Forty three job seekers from Mulanje seeking greener pasture have been stranded at Wenela Bus Depot in Blantyre since Friday last week.
The group, comprising 24 adults and 19 minors including breast-feeding babies from Chinyama Village in Traditional Authority Chikumbu in Mulanje, said yesterday they were on their way to the northern region to work in tobacco estates.
Desperation, confusion and gloom registered on their faces the time The Daily Times crew visited them at the depot yesterday.
Their bodies were sweaty and their clothes dirty, evidence that they had spent days without taking a bath, let alone washing their clothes.
In interviews, they revealed they were waiting for a middleman, whom they identified just as Mikisheni, whom they said was sent by an estate owner in Mzuzu city whose name they did not know.
"We started off from Mulanje on Thursday night using public transport and arrived here on Friday morning using our own money. We were told that from here, our prospective employer would shoulder our bus fares to Mzuzu," said one of the stranded people, Albert Matebule.
He said following transport problems as a result of communication breakdown between Mikisheni and the prospective employer, the group had been sleeping in the bus depot since Friday without proper food and beddings.
He further said the group had started off to their destination on Monday [yesterday] morning, but the police held their bus after detecting that the group comprised of no unordinary travellers, but they were released later.
Matebule said the group would continue with their journey to Mzuzu since returning to Mulanje could worsen their lives as they had spent everything they had to fund the journey.
Another member Laston Fadweck, a father of three children, who could not remember his age but looked to be around 20, said it was tough times they had been facing in Mulanje which compelled them to accept the offer.
"All the five of us are on our way to the north to work as tenants in tobacco farms. We're stuck here because of transport problems but we're sure we'll reach there," Fadweck said.
Mikisheni was not available the time this paper visited the group to give details of the estate owner.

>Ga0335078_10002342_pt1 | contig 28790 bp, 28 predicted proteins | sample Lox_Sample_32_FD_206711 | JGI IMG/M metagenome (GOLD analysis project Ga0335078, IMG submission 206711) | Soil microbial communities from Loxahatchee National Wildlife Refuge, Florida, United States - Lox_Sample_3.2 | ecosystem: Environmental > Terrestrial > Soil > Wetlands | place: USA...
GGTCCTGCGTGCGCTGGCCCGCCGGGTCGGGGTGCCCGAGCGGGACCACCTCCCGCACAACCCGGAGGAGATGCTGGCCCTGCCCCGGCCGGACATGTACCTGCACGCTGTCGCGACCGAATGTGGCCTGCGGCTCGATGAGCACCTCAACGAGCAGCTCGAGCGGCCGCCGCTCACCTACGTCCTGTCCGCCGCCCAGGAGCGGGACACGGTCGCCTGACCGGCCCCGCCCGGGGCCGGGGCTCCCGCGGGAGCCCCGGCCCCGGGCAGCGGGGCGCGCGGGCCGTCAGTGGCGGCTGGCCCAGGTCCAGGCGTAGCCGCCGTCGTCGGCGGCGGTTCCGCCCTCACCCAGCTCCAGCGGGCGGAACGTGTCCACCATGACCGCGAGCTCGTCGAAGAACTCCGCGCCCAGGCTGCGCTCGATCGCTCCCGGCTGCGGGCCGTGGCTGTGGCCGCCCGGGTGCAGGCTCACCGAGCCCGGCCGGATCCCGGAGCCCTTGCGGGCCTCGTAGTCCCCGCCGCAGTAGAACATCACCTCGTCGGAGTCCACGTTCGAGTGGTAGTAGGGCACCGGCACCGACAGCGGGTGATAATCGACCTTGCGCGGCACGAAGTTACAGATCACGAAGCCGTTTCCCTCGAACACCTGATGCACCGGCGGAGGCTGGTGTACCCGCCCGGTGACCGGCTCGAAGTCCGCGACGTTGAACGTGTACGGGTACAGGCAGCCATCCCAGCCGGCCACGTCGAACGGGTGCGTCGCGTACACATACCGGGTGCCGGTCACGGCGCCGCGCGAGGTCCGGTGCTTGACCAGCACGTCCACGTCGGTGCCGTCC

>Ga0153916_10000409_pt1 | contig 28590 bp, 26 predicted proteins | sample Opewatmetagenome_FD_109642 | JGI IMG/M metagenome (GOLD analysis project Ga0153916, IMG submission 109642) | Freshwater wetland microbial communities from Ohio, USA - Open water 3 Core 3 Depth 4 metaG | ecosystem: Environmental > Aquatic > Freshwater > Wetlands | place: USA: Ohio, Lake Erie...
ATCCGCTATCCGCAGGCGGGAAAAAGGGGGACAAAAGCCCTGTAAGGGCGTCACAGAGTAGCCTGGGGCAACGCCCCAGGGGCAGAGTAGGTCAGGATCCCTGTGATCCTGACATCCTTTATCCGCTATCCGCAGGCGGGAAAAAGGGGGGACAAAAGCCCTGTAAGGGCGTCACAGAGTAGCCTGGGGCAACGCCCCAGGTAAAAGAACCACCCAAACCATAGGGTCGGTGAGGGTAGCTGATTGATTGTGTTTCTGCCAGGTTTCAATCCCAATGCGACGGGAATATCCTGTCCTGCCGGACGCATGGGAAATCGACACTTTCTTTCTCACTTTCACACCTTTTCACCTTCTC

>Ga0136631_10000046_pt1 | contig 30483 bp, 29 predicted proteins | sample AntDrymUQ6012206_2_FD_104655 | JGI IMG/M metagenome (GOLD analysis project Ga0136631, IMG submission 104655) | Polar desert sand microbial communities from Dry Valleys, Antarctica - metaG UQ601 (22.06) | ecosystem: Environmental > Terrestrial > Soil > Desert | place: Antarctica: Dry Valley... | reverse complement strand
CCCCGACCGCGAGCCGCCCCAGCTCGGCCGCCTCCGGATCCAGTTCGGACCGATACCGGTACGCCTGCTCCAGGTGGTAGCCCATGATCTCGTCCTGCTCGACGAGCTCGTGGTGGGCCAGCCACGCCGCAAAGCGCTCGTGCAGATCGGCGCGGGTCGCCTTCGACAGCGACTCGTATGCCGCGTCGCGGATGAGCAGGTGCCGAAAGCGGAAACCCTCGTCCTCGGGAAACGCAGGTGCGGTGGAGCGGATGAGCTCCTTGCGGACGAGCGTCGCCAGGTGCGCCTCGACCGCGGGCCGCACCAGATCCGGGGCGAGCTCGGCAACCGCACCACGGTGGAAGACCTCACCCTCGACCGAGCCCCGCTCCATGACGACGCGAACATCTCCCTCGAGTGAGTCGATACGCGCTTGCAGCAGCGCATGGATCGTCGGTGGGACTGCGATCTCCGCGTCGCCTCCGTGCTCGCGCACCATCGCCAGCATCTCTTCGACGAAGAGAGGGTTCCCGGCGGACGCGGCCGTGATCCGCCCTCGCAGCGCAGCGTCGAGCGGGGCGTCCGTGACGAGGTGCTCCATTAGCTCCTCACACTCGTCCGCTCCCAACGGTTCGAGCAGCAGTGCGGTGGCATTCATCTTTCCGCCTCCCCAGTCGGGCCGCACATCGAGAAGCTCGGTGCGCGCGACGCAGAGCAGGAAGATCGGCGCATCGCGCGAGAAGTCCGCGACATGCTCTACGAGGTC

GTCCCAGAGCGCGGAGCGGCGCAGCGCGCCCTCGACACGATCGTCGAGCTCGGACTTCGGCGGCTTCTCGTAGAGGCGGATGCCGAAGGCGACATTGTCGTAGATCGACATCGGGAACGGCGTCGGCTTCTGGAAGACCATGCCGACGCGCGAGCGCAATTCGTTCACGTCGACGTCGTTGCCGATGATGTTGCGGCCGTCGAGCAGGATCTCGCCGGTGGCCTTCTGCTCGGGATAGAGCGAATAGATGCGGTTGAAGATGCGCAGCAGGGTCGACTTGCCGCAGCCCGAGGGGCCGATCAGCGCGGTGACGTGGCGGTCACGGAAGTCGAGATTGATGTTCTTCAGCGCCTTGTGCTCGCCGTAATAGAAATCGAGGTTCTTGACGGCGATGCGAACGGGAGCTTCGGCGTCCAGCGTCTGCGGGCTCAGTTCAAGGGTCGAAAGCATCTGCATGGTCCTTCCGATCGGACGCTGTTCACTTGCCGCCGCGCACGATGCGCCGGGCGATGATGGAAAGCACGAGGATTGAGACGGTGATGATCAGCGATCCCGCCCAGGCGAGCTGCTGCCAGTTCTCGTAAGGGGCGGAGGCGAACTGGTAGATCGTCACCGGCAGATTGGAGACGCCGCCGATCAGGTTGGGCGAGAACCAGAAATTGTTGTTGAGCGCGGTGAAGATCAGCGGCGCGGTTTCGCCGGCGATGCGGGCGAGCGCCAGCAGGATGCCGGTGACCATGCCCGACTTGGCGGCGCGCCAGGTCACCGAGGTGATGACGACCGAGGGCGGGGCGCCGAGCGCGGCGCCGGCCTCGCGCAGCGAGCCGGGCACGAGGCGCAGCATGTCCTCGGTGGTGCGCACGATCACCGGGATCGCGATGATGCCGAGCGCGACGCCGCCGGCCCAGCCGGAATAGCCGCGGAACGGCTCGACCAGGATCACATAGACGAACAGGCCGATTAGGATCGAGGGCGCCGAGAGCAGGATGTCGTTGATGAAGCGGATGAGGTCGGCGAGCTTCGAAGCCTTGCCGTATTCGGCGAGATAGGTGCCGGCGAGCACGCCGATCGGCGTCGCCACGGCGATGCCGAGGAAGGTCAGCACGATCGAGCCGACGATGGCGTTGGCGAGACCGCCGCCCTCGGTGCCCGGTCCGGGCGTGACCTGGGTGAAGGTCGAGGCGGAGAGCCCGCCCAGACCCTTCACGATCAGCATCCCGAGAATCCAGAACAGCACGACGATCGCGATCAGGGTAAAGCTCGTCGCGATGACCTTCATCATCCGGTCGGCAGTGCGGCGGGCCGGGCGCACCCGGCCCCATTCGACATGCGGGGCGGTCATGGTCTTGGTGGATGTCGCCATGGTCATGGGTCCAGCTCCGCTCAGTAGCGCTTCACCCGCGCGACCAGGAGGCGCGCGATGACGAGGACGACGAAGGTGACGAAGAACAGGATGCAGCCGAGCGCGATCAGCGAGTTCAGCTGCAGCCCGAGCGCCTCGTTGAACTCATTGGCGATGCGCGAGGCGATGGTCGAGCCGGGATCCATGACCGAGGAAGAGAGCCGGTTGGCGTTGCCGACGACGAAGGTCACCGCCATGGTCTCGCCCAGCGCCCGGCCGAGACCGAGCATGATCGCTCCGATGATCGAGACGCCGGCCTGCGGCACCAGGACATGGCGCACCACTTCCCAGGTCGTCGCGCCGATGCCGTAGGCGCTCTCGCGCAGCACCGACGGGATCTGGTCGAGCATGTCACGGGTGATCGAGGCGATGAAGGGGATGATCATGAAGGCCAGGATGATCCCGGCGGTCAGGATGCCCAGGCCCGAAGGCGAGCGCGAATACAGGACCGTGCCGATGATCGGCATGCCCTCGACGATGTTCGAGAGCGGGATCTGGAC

The well-wisher who works within the depot but who asked for anonymity said he had spent about K15,000 in taking care of the group out of pity.
Blantyre Police spokesperson Lameck Thembachako yesterday confirmed police had detained the group for questioning.
"Police wanted to find out where the group which had both adults and children was going to. But after giving details of their home area and their destination, they were let free to proceed with their journey," Thembachako said.
He said the police were only interested in knowing whether the group knew their home and where they were going.
Catholic Commission for Justice and Peace and Centre for Social Concern, among others, have been pushing for the passing of Tenancy Labour Bill to regulate employment and curb human trafficking practices in the tobacco industry.
In one of its issue papers last year, CCJP observed that there is poaching of tenants and subtle forms of human trafficking, sexual harassment against tenants and high child labour in the country from tobacco farms.
The paper said people are being exposed to servitude in the estates where they suffer abject poverty due to unregulated procedures during the selling and buying of the tobacco by landlords.
CCJP further observed that if passed into law, the Tenancy Labour Bill— which is yet to be deliberated on in Parliament— could be the best way to protect Malawians against "uncomfortable and unfair practices within the tobacco industry".
As we went, the group was scheduled to leave by the evening bus to Mzuzu yesterday. They did not have money for their bus fares and The Daily Times was told Mikisheni was in touch with the prospective employer in the north who would pay for the fares once the bus arrives at their destination.